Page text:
Stanley Benjamin Holman

Information about birth

Date of birth:
Place of birth:
Winnipeg, Manitoba, Canada

General information


Army information

Canadian Expeditionary Force
Service number:
Enlistment date:
Enlistment place:
Winnipeg, Manitoba, Canada
 —  Canadian Infantry, 78th Bn. (Winnipeg Grenadiers)  (Last known unit)

Information about death

Date of death:
Place of death:
Vienna Cottages - Stein Hof, Passendale, Belgium
Cause of death:
Killed in action (K.I.A.)


Distinctions and medals 2

Points of interest 3

#1 Place of birth
#2 Enlistment place
#3 Place of death (approximate)

My story

Private Stanley Benjamin Holman was born on the 10th of March 1889 to Mr. Benjamin Holman and Mrs. Margaret Holman in Winnipeg, Manitoba, Canada. He was an congregationalist and worked as an accountant at an Gallagher, Holman and Lafrance prior to enlisting.
From the 10th of January 1916 to the 19th of February of the same year, he attended a school of instruction at Winnipeg and passed the required examination to qualify for the rank of Lieutenant. However, when he enlisted at Winnipeg on the 13th of May of the same year, he did so as a Private. On the 23rd of September 1917 he would join up with the 78th Canadian Infantry Battalion (12th Canadian Brigade, 4th Canadian Division) with whom he would serve until the time of his death, being the 30th of October of the same year.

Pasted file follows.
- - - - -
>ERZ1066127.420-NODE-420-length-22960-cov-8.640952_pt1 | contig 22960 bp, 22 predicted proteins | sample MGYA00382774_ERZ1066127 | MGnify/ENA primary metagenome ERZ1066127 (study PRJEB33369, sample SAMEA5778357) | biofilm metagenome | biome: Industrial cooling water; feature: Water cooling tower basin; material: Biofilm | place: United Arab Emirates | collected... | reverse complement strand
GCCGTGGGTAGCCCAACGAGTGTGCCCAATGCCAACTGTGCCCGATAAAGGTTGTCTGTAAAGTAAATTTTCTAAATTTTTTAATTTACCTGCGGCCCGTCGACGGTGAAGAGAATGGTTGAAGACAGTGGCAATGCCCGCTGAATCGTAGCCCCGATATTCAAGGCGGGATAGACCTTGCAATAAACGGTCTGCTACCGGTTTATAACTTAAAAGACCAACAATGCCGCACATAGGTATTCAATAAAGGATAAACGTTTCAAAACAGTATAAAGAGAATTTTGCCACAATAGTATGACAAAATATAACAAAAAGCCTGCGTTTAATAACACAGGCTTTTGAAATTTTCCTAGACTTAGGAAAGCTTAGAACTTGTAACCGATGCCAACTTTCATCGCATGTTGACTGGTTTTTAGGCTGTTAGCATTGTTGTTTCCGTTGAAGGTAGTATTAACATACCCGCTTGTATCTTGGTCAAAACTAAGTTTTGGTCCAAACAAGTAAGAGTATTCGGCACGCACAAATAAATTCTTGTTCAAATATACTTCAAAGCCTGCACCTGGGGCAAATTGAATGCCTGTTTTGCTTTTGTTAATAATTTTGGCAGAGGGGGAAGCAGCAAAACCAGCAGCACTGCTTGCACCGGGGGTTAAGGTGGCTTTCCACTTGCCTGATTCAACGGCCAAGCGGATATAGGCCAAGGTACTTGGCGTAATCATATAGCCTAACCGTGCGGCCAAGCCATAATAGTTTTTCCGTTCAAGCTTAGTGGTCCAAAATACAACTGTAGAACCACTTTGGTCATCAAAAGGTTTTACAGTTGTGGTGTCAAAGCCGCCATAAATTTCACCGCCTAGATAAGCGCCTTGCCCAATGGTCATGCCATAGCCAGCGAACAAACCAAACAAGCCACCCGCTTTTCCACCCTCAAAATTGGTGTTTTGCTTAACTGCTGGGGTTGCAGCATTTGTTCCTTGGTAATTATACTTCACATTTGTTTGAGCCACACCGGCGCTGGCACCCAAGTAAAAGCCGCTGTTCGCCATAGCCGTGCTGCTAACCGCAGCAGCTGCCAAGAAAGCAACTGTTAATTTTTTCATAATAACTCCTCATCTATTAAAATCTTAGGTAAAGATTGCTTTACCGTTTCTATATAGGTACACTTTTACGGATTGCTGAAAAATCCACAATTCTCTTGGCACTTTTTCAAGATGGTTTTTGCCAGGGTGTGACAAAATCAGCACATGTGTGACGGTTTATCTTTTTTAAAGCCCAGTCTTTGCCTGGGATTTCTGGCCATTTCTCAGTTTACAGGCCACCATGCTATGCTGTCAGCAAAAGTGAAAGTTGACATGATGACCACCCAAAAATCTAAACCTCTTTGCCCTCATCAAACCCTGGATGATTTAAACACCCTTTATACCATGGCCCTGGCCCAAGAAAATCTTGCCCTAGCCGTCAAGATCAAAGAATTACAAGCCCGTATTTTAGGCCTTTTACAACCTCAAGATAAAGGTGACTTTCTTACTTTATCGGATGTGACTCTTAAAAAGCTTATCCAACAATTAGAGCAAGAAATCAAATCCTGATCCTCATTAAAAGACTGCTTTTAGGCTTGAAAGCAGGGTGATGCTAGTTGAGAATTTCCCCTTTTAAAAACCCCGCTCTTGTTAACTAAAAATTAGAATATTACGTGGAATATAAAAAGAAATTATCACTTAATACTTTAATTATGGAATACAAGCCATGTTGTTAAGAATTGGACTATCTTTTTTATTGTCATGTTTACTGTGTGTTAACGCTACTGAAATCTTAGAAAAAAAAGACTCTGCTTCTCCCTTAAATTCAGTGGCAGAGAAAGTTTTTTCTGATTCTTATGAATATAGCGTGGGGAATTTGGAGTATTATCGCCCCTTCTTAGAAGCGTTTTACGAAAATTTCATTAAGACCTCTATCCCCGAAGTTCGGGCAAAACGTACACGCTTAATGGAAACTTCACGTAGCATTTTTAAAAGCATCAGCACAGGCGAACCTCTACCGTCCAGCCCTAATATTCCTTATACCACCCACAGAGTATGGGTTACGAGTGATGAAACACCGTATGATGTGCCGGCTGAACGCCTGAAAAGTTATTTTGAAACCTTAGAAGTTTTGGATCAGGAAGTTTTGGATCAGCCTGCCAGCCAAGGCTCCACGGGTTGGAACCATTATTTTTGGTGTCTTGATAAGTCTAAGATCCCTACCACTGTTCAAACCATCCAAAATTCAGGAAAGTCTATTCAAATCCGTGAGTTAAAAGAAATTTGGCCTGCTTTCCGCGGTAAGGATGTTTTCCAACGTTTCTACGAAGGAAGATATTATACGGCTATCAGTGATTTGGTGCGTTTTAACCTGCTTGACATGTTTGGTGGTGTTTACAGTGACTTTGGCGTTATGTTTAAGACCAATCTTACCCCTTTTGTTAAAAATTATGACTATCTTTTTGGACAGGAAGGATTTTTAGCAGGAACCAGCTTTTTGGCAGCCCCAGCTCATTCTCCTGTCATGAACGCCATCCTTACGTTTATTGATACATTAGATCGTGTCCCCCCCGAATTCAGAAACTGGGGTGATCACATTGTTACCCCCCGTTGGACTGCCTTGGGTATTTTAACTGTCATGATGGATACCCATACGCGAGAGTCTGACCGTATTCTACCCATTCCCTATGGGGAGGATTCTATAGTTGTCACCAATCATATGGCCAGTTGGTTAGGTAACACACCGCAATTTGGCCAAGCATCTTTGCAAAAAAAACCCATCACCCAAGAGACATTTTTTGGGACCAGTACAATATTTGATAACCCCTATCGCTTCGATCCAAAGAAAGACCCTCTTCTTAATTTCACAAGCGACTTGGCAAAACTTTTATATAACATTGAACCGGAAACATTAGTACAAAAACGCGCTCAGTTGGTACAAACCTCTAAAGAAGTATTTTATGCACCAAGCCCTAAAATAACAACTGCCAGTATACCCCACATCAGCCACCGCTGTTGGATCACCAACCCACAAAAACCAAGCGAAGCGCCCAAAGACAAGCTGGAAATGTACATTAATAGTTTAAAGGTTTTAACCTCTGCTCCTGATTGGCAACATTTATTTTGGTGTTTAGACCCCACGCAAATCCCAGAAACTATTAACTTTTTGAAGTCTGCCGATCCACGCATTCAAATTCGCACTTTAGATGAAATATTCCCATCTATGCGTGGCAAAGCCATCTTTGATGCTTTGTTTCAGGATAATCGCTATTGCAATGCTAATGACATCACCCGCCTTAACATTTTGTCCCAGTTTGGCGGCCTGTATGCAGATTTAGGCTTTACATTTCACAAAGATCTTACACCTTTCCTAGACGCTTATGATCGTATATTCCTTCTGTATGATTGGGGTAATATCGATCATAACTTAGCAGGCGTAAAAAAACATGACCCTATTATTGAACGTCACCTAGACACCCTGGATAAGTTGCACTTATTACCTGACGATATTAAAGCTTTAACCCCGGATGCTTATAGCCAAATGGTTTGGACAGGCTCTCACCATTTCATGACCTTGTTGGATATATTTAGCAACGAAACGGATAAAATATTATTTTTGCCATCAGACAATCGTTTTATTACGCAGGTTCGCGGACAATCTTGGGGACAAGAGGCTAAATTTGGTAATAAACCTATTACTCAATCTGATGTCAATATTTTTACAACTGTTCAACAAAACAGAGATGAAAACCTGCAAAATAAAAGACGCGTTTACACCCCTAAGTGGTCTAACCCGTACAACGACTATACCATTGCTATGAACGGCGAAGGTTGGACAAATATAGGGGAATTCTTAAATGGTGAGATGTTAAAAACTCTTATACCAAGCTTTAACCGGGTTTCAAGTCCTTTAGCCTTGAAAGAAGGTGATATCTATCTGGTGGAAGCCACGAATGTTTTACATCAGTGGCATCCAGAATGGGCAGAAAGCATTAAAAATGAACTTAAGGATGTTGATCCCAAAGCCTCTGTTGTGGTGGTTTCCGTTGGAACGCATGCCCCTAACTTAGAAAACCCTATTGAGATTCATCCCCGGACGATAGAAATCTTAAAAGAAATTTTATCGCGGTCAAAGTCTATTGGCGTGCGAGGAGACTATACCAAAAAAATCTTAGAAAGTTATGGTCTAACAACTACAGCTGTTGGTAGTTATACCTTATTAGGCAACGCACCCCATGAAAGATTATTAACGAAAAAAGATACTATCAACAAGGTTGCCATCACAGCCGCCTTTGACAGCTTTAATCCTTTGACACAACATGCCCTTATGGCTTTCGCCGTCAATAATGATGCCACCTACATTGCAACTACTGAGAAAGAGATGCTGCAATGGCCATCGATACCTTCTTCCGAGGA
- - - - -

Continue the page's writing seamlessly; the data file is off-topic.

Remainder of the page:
On the 25th of October 1917 the battalion started organizing and preparing for the upcoming attack on the 30th. On the 28th they moved to Potijze to take the train to Ypres, from where they marched to their destination. On the night of the 28th and 29th they relieved the 10th Canadian Infantry Brigade an took over the front. On that same day B, C and D Company moved to their assembly positions while A Company held the front line and was put in support. The Brigade objective was a line from Graf Wood to the railway near Vienna Cottage. The attack commenced on the 30th of October at 5:50 AM and was preceded a minute before by the artillery barrage. By 7:30 AM all objectives were secured and all flanks were in touch, marking a successful attack, though it was at a high cost. At the end of the battle, 72 men were killed, another 300 men were wounded and 6 men went missing, Private Stanley Benjamin Holman being one of them. His remains have never been recovered or identified, thus he is commemorated at the Menin Gate Memorial in Ypres on panel 30 L.

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